ANALYSIS – Although faced with rising production costs and a challenging breeding season, the US hog market could be buoyed by limited US beef and EU pork supply, according to Rich Nelson, Chief Strategist at Allendale Inc.
Hog producers made losses over the last two quarters of 2012 but analysts at Allendale Inc. are predicting level supplies to bring a break even picture in the latter half of 2013.
Speaking at the Allendale Ag Leaders Conference, Rich Nelson discussed USDA hog industry figures. USDA reports were expected to show producer liquidation due to corn and soy bean price pressure, however numbers stood firm with some light expansion plans occurring.
“I have a little scepticism about the overall government numbers but the bottom line is the hog industry is not going to suffer long term," he said. “Production costs last year were at $200 a head and high costs are mainly tied into the issue of feed prices.”
“We will see costs drop about $40 per head; that’s based on where corn and soya bean futures have been. If these prices change we could see some costs take a hit,” Mr Nelson said.
He then reviewed the 2012 summer season suggesting that herd number reductions could result from the hottest summer since 1970.
Contrary to USDA reports quoting a new national litter record of 10.13 pigs Mr Nelson referenced some producers who had seen 15-20 per cent pig litter reductions. In the hot summers of 1988 and 1983 the US herd performance was hurt by herd heat stress which is why Mr Nelson has further reservations over USDA breeding statistics.
“I would question the USDA on two counts; firstly, on the idea that producers expanded and secondly, on productivity, added Mr Nelson. "We might see a short fall in market ready hogs compared to what the USDA told us, through March and into May time."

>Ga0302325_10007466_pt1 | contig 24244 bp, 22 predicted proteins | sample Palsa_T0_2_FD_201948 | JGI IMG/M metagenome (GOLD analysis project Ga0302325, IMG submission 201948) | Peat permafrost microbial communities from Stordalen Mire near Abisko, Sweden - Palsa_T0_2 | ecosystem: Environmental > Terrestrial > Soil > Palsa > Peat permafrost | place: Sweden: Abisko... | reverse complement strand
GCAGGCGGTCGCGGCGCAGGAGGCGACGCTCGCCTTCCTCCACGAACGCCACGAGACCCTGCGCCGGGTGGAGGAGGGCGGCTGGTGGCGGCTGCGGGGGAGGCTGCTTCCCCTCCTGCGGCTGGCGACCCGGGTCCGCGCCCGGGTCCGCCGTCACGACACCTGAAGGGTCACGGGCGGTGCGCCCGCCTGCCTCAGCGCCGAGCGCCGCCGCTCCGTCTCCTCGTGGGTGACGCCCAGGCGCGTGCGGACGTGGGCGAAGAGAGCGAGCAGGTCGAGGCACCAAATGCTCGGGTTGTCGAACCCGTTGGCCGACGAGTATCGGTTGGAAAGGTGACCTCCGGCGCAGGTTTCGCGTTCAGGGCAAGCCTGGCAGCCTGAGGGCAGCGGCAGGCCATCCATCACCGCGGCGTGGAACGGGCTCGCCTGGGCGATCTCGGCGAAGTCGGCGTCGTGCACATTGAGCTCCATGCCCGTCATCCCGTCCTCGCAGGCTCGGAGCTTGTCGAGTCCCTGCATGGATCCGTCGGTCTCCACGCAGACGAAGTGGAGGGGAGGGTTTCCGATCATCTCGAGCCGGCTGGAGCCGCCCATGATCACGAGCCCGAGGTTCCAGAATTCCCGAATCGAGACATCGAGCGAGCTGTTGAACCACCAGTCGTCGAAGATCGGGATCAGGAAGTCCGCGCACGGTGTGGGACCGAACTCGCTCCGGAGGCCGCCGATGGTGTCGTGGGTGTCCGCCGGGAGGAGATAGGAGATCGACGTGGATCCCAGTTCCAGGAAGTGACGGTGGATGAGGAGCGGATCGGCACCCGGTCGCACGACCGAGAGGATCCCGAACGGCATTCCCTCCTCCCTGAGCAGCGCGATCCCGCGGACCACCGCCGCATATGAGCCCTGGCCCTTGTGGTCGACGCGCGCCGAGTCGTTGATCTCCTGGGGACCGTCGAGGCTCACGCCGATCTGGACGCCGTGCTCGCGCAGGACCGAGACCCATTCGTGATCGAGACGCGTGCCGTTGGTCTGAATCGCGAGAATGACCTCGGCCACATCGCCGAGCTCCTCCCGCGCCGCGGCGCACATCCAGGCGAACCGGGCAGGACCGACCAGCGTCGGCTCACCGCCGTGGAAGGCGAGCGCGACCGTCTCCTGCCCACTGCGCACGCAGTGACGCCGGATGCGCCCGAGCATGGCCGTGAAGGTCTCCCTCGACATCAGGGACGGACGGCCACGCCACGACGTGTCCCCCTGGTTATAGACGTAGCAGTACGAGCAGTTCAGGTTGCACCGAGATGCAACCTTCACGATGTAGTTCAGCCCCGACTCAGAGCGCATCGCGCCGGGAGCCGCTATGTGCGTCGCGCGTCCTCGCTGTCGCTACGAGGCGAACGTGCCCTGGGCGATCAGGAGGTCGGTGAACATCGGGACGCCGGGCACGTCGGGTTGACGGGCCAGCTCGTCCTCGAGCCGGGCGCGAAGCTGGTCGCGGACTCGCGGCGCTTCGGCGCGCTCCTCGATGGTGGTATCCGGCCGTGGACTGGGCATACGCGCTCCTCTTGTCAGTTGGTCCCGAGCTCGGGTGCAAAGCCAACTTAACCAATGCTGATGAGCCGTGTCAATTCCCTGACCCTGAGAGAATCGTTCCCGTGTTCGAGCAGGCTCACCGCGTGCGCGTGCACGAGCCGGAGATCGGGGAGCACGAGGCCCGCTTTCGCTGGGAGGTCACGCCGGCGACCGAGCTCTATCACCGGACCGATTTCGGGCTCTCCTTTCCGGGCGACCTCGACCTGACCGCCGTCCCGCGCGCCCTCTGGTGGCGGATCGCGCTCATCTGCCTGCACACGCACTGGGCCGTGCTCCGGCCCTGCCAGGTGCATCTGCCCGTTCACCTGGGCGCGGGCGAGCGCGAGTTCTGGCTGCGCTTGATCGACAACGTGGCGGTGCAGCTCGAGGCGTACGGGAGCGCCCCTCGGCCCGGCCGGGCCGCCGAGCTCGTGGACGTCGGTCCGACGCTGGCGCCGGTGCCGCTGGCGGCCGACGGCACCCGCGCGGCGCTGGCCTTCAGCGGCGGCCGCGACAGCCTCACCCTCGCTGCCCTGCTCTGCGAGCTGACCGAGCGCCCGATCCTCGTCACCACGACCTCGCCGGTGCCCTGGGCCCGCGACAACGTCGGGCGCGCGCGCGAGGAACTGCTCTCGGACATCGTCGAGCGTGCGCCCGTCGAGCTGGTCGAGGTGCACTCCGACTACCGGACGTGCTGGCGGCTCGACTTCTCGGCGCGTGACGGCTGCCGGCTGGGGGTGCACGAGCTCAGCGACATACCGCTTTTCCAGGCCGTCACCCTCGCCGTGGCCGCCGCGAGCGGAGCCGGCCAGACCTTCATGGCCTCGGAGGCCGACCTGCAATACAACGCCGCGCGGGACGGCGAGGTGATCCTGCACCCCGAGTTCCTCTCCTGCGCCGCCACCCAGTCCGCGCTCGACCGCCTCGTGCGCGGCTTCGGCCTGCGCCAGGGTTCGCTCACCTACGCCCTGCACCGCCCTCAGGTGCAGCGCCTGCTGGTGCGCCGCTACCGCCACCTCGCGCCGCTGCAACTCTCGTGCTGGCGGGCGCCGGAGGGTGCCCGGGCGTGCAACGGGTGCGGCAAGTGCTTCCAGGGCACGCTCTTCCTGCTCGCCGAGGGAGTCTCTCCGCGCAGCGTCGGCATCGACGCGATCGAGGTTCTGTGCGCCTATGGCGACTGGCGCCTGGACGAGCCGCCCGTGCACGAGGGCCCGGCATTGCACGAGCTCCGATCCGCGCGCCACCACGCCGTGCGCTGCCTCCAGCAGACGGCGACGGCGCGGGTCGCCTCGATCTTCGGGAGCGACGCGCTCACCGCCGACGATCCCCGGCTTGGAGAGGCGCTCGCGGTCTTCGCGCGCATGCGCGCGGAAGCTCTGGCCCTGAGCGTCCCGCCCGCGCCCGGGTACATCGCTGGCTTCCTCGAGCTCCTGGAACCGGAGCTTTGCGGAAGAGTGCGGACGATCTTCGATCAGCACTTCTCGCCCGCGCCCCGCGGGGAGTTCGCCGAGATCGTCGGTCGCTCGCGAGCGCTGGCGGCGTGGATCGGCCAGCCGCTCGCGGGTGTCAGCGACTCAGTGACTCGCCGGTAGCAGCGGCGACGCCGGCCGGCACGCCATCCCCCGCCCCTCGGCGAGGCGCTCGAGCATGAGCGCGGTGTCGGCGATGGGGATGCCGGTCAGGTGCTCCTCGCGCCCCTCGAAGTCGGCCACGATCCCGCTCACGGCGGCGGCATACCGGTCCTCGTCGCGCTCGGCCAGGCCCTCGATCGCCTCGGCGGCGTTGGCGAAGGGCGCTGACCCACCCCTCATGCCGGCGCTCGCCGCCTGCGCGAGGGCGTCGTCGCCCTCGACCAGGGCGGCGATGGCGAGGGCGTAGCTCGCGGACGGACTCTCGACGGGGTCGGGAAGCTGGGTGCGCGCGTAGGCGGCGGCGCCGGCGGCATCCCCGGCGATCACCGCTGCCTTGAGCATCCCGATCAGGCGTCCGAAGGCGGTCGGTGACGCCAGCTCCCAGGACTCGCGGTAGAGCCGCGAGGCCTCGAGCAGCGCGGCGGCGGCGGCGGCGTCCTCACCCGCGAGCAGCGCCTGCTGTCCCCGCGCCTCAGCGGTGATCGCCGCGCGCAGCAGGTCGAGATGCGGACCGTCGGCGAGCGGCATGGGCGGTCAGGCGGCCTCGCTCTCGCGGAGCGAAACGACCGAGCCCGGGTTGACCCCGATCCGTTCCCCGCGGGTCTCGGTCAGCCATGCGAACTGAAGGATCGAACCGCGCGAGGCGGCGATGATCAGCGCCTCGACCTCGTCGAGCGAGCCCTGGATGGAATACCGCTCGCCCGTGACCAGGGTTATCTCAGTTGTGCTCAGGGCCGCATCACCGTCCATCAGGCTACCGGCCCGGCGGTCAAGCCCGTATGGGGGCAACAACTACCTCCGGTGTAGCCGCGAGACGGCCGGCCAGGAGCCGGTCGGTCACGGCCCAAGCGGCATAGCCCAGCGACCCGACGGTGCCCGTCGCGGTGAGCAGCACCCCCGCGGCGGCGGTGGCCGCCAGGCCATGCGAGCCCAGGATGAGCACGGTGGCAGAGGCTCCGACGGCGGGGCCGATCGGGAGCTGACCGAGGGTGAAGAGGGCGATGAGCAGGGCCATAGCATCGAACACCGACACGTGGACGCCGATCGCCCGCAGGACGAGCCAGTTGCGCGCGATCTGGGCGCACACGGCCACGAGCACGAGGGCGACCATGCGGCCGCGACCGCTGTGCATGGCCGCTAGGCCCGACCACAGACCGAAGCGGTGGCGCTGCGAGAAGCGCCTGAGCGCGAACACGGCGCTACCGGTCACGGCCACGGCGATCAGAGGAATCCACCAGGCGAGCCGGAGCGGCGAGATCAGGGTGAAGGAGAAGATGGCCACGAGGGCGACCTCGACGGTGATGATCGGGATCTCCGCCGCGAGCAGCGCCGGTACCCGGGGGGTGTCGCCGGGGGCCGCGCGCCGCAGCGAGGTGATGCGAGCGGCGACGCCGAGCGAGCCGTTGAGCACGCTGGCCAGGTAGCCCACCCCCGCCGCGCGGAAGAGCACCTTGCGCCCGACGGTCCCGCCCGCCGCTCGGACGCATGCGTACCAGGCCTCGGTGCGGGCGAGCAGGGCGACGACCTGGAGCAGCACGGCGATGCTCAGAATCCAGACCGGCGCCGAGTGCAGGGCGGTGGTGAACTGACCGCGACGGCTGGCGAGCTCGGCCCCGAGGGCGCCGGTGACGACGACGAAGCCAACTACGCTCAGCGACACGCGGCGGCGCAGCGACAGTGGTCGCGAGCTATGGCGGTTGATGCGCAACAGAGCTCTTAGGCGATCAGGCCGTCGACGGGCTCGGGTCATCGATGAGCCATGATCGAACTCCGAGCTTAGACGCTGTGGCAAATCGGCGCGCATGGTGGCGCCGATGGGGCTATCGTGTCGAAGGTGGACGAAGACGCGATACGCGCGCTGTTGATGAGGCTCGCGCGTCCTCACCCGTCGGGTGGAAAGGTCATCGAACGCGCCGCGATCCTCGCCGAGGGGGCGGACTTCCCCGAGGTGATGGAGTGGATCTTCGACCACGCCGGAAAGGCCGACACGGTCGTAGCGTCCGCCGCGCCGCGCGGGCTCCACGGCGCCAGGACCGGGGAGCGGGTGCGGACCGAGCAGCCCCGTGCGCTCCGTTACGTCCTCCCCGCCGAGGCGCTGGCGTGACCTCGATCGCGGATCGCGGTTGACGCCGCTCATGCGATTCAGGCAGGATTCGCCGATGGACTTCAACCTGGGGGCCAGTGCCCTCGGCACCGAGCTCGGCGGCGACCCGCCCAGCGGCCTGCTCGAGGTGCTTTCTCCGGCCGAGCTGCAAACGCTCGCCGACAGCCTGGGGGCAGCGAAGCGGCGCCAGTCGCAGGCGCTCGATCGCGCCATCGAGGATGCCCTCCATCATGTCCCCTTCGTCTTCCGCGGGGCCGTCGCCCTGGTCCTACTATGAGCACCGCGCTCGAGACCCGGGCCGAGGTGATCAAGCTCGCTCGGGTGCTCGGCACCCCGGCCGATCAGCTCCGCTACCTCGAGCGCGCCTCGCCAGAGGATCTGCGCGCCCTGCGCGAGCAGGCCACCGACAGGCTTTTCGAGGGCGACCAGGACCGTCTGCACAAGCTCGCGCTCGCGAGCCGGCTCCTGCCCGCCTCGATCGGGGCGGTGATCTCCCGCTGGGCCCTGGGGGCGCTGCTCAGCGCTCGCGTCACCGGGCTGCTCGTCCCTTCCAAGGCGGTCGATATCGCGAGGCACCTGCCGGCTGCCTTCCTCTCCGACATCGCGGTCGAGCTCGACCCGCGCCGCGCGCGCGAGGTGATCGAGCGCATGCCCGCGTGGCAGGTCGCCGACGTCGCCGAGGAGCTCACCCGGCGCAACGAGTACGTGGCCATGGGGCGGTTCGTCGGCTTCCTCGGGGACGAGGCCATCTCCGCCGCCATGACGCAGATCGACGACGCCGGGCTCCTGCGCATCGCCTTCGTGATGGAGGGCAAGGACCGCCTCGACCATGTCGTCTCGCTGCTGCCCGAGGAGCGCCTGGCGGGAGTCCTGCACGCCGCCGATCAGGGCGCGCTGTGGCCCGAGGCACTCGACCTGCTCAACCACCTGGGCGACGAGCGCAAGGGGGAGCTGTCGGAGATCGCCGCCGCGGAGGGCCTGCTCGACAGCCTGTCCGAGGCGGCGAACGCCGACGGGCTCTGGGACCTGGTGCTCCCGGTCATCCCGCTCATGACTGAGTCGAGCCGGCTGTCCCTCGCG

As for the supply outlook, Mr Nelson added that a one per cent drop in production will be countered by a one per cent efficiency increase. High winter supplies trend down to low summer supplies which is why slaughters lifted 1-2 per cent into February.
Production forecasts from Allendale are for similar levels to 2012, said Mr Nelson. He added that with steady supply the market will depend on demand issues.
“The EU is the second biggest pork exporter behind the US,” Mr Nelson added. “The USDA has the EU leading the way for 2013 with a 4 per cent export rise. But given early 2012 regulatory changes, this does not make sense.”
Contradicting the USDA, Mr Nelson stated that banning gestation crates has put huge pressures on EU producers who face rising costs of production and the added problem of converting their buildings to fit in with sow stall legislation.
“All EU-based pork organisations are noticing production downturn and members are leaving. In the UK there has been a decline of 10 per cent seen in producer numbers,” he added.
“We are going to see our competition drop. The government forecast of a 1 per cent pork export increase for the US but this is not realistic. Figures will lift more than that- around 3-5 per cent.”
Russian opposition to the use of the growth promoter ractopamine was dismissed by Mr Nelson who reasoned that economic impact is going to be limited from countries outside the big four export destinations of Japan; China and Hong Kong, Mexico and Canada.
As a buyer, Russia sits behind these nations and although recent headlines have focused on Russia, the drop in EU production will far ‘overshadow’ import restrictions, he said.
With rising EU demand and less beef competition, pork prices will move to a premium which will force a futures lift above last summer’s highs of 102. Mr Nelson suggested that summer highs could ‘conservatively’ reach 105.
This, Mr Nelson concluded, was the reason for August cash hog movements of $20 as longer term buying could be met with reasonable upsides.
The big futures story from Allendale Inc. centred on feed costs altering to bring change in 2013 price projections, but Mr Nelson emphasised that the long term meat demand theme is still in place.